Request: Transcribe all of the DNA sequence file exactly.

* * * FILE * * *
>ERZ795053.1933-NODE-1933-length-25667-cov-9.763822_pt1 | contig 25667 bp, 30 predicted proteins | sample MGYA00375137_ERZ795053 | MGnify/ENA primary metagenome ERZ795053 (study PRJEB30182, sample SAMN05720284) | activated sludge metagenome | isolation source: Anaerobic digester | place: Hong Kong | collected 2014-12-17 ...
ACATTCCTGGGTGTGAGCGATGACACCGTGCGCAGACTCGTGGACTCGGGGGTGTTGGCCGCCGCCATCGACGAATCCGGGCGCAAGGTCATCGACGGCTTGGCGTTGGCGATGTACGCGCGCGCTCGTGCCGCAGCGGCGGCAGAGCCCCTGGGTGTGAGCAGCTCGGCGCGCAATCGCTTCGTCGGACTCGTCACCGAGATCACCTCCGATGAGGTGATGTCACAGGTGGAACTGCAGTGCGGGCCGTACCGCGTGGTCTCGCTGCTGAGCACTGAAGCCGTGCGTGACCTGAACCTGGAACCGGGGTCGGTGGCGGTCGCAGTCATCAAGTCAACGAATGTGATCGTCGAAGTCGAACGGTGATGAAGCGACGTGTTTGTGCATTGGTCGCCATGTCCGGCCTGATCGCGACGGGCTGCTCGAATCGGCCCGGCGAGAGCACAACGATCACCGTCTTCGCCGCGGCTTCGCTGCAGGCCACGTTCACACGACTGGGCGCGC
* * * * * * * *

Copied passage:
>ERZ795053.1933-NODE-1933-length-25667-cov-9.763822_pt1 | contig 25667 bp, 30 predicted proteins | sample MGYA00375137_ERZ795053 | MGnify/ENA primary metagenome ERZ795053 (study PRJEB30182, sample SAMN05720284) | activated sludge metagenome | isolation source: Anaerobic digester | place: Hong Kong | collected 2014-12-17 ...
ACATTCCTGGGTGTGAGCGATGACACCGTGCGCAGACTCGTGGACTCGGGGGTGTTGGCCGCCGCCATCGACGAATCCGGGCGCAAGGTCATCGACGGCTTGGCGTTGGCGATGTACGCGCGCGCTCGTGCCGCAGCGGCGGCAGAGCCCCTGGGTGTGAGCAGCTCGGCGCGCAATCGCTTCGTCGGACTCGTCACCGAGATCACCTCCGATGAGGTGATGTCACAGGTGGAACTGCAGTGCGGGCCGTACCGCGTGGTCTCGCTGCTGAGCACTGAAGCCGTGCGTGACCTGAACCTGGAACCGGGGTCGGTGGCGGTCGCAGTCATCAAGTCAACGAATGTGATCGTCGAAGTCGAACGGTGATGAAGCGACGTGTTTGTGCATTGGTCGCCATGTCCGGCCTGATCGCGACGGGCTGCTCGAATCGGCCCGGCGAGAGCACAACGATCACCGTCTTCGCCGCGGCTTCGCTGCAGGCCACGTTCACACGACTGGGCGCGC